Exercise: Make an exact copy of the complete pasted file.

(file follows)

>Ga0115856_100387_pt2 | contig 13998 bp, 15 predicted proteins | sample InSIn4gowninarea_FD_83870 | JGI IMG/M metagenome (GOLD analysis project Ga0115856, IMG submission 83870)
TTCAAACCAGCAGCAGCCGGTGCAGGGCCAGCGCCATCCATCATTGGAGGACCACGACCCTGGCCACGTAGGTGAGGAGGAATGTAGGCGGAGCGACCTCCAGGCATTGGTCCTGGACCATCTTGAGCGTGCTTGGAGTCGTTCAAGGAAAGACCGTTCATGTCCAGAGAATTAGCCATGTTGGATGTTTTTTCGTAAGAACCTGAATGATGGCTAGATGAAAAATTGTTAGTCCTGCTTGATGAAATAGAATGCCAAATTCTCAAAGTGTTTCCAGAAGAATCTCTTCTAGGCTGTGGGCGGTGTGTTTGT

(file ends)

>Ga0115856_100387_pt2 | contig 13998 bp, 15 predicted proteins | sample InSIn4gowninarea_FD_83870 | JGI IMG/M metagenome (GOLD analysis project Ga0115856, IMG submission 83870)
TTCAAACCAGCAGCAGCCGGTGCAGGGCCAGCGCCATCCATCATTGGAGGACCACGACCCTGGCCACGTAGGTGAGGAGGAATGTAGGCGGAGCGACCTCCAGGCATTGGTCCTGGACCATCTTGAGCGTGCTTGGAGTCGTTCAAGGAAAGACCGTTCATGTCCAGAGAATTAGCCATGTTGGATGTTTTTTCGTAAGAACCTGAATGATGGCTAGATGAAAAATTGTTAGTCCTGCTTGATGAAATAGAATGCCAAATTCTCAAAGTGTTTCCAGAAGAATCTCTTCTAGGCTGTGGGCGGTGTGTTTGT